REPRODUCTIVE HEALTH/FERTILITY

What To Know About Polycystic Ovarian Syndrome (PCOS)

by
Robin Berzin, MD
Doctor
Medically Reviewed
September 18, 2019

Are you - or is a woman in your life - suffering from hormonal acne, feeling off, and having irregular periods? These might be signs of Polycystic Ovarian Syndrome, also known as PCOS.

PCOS is estimated to affect 1 in 10 women of childbearing age and is one of the most common causes of infertility. Thanks to the Internet and real life stories from celebrities like Victoria Beckham and Daisy Ridley, more people than ever are familiar with this hormonal imbalance.

Reports indicate that PCOS is on the rise and yet, despite its prevalence, much remains unknown about the syndrome. As with most things that are related to a woman’s menstrual cycle and hormones, there has been little discussion about this syndrome and many women are left wondering if they have PCOS, misunderstanding what PCOS is, and signs of PCOS look like. Unfortunately women are coming to believe things that just aren’t true about their condition, what it means for their health, and how to treat PCOS.

What is PCOS?

What many people don’t realize is that PCOS is not a disease but rather a set of symptoms that can present together. The syndrome can express itself in a variety of different ways such as the following:

  • Classic PCOS: High androgen (male hormone) levels, irregular or absent ovulation, and a polycystic ovary.
  • Hyperandrogenic anovulatory PCOS: An excess of androgens and irregular or absent ovulation.
  • Ovulatory PCOS: High levels of androgens and a polycystic ovary.
  • Non-hyperandrogenic PCOS: Irregular or absent ovulation, along with a polycystic ovary.
  • The recently proposed fifth strain of PCOS is obesity. Women with this type have insulin resistance which causes their testosterone and estrogen production to go into overdrive. As a result, these women typically experience acne , facial hair, and irregular or absent ovulation.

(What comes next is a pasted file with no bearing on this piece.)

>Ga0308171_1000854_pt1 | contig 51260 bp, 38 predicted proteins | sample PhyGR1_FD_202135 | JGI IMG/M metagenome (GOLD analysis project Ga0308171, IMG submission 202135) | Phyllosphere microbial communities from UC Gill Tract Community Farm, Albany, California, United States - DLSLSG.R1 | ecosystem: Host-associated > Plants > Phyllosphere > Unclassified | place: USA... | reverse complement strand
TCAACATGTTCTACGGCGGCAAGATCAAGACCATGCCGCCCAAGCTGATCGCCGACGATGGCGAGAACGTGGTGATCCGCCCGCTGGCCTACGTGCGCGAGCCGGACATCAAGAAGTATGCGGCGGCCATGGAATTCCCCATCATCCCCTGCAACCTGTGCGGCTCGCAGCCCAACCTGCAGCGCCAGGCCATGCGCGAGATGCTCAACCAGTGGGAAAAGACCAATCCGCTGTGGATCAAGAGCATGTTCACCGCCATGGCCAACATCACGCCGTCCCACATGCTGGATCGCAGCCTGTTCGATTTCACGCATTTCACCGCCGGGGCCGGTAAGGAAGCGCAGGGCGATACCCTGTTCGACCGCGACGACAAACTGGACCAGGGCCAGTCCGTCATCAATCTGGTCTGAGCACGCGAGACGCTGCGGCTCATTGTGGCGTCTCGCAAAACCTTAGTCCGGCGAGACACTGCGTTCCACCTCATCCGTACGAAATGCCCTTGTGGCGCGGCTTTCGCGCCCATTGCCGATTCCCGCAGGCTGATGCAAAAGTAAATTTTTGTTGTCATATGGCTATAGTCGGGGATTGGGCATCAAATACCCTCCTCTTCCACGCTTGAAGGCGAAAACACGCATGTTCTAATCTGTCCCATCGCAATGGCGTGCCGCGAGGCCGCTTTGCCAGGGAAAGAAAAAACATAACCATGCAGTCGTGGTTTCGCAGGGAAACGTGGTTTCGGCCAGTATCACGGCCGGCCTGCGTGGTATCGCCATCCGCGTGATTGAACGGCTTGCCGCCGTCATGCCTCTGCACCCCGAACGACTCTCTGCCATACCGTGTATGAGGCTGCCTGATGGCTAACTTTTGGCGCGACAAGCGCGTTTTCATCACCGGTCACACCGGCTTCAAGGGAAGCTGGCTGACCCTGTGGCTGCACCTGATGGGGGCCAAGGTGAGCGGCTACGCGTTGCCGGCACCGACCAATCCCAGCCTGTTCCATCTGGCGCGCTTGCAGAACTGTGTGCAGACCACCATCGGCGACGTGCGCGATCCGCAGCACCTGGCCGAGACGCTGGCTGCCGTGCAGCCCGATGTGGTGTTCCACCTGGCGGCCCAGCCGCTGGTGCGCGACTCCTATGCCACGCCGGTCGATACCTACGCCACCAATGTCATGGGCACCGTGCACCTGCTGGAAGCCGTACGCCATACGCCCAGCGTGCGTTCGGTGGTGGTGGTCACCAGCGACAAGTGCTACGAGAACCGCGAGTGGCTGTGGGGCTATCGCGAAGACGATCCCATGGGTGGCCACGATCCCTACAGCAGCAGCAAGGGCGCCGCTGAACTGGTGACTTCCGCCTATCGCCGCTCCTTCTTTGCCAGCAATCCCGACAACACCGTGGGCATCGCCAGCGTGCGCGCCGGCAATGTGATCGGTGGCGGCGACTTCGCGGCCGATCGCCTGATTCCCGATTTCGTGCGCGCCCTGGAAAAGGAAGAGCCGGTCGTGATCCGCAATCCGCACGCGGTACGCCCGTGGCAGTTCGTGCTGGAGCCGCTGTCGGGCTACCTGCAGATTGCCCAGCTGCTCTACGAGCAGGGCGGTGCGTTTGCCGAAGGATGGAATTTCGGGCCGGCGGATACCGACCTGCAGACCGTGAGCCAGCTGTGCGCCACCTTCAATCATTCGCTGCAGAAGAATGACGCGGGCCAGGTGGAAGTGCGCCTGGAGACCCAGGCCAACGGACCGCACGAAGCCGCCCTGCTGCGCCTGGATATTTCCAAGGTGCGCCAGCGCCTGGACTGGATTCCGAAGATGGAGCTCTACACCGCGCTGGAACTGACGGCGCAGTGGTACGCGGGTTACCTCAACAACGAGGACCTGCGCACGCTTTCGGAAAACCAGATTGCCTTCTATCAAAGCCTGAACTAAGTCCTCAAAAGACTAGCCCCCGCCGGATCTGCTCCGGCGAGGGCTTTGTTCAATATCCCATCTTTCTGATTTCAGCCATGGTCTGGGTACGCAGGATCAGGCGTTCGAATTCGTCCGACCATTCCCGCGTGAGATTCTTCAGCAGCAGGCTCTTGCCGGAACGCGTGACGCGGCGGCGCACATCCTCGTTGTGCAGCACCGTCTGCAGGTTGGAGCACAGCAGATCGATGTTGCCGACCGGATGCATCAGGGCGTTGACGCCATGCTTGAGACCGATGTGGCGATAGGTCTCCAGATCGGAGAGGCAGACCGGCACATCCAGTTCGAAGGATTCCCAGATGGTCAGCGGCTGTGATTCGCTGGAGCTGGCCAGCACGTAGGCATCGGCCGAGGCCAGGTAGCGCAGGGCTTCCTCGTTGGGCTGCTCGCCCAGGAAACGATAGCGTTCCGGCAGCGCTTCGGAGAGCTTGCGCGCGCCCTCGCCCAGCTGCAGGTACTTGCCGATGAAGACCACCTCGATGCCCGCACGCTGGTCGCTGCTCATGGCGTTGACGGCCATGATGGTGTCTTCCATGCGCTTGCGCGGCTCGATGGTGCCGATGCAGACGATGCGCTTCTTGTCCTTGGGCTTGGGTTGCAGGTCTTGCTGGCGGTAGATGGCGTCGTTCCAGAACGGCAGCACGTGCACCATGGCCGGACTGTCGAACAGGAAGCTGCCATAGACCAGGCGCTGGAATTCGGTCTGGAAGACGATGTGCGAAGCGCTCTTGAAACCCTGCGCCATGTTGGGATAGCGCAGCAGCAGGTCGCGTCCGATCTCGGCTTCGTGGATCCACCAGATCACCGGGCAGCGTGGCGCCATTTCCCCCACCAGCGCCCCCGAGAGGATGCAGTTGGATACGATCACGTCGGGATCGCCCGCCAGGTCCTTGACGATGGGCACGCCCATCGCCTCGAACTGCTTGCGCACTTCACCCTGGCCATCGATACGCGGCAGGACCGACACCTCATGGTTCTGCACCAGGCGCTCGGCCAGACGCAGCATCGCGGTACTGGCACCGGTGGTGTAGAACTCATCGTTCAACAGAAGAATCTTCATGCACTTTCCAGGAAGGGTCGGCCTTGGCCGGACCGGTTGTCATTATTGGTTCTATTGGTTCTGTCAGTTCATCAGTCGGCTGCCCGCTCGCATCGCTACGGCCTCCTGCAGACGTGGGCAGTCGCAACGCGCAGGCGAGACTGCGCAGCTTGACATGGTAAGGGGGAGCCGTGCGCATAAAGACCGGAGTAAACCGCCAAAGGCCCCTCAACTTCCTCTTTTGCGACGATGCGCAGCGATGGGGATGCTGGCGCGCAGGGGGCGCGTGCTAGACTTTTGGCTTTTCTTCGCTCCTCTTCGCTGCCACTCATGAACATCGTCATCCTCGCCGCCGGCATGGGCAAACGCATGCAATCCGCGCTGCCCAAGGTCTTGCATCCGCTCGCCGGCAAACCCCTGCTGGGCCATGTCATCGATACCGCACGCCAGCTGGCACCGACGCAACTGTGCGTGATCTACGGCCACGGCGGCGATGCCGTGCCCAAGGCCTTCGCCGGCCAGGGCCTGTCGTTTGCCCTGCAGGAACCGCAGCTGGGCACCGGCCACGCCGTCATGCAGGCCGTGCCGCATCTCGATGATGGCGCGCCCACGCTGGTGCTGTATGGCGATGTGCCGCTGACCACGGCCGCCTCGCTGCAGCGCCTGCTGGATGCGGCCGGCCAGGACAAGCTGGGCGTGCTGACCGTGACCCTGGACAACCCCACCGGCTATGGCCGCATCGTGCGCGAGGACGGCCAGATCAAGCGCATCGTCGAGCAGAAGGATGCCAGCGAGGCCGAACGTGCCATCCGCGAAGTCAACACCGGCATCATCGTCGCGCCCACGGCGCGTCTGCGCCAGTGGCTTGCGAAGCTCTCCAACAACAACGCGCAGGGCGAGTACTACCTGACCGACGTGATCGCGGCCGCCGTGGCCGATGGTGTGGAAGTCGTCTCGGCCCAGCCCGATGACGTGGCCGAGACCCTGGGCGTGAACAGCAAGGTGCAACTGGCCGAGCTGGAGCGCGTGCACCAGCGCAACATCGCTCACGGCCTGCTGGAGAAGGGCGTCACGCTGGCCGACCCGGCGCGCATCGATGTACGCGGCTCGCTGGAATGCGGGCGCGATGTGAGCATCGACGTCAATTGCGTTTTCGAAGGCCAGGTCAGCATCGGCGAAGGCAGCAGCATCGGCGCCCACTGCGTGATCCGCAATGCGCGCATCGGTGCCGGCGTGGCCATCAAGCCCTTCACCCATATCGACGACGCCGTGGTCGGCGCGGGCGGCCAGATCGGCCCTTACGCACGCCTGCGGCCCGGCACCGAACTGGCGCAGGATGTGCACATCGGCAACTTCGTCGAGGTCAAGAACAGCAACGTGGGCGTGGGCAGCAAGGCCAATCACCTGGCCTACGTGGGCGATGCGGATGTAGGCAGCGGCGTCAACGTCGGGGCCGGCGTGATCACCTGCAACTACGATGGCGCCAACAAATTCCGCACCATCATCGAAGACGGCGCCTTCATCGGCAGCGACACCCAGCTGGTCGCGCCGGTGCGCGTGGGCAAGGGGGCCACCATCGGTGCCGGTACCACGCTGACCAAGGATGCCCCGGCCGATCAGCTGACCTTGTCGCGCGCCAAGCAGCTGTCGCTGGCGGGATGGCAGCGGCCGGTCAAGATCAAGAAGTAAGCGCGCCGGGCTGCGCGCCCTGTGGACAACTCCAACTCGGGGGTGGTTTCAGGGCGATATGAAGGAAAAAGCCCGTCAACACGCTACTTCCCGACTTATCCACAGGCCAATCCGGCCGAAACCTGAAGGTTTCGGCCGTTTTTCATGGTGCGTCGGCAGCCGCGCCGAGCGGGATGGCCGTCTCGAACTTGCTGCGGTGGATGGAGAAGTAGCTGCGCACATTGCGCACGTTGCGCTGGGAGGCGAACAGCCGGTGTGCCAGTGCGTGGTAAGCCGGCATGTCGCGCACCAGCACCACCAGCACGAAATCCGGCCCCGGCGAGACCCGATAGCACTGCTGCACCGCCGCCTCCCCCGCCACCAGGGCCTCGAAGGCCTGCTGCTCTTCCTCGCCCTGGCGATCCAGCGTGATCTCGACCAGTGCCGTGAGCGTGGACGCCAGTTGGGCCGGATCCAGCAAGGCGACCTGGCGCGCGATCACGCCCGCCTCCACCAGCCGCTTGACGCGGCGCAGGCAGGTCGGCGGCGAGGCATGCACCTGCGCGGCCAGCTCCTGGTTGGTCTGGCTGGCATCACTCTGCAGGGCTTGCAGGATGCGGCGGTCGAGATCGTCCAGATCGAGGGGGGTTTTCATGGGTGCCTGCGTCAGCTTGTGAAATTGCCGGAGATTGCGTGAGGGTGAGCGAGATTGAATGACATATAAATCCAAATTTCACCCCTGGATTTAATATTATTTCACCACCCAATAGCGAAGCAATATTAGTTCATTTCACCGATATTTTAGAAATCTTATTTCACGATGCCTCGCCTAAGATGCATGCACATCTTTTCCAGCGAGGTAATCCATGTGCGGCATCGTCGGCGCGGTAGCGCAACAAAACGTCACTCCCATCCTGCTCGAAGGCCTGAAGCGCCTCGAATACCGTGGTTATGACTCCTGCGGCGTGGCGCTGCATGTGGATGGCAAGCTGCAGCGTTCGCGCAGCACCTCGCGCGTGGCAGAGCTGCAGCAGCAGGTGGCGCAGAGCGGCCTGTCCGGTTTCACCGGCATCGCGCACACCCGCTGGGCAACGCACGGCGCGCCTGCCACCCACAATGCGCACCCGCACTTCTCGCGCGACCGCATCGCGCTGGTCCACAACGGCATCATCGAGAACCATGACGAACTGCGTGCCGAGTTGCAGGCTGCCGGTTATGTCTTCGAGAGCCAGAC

It is often falsely assumed that the way one woman experiences PCOS is how all women experience it. For example, it is commonly believed that having PCOS means you have cysts on your ovaries and won’t have a regular period. In fact, only three of the four types of PCOS are associated with ovarian cysts and while menstruation can be affected by the condition, it is also heavily dependent on inflammation , body fat percentage, and one’s cortisol and insulin levels. Similarly, some, but not all, women with the condition will experience acne , facial hair growth, or both.

If you have been given a PCOS diagnosis, the best thing you can do is educate yourself and find a physician who will take the time to explain the syndrome and work with you to heal. Just because a friend has PCOS or you have heard that women with it always have a particular symptom, does not mean that you will have the same experience. At Parsley Health , we believe in a personalized approach to medicine because no two people are the same. Between our comprehensive hormonal testing and in depth doctor visits, we will get to the root cause of your symptoms and design the best possible treatment plan to meet your needs.

by
Robin Berzin, MD
Doctor

Dr. Robin Berzin is the Founder and CEO of Parsley Health, America's leading holistic medical practice designed to help women overcome chronic conditions. She founded Parsley to address the rising tide of chronic disease in America through personalized holistic medicine that puts food, lifestyle, and proactive diagnostic testing on the prescription pad next to medications. Since founding Parsley in 2016, Dr. Berzin has seen 80% of patients improve or resolve their chronic conditions within their first year of care, demonstrating the life-changing value of making modern holistic medicine accessible to everyone, anywhere. Parsley is available online nationwide.

Dr. Berzin attended medical school at Columbia University and trained in Internal Medicine at Mount Sinai Hospital in New York City. Her book, Prescription for Happiness: How to Eat, Move, and Supplement for Peak Mental Health, was published by Simon Element in January 2022.

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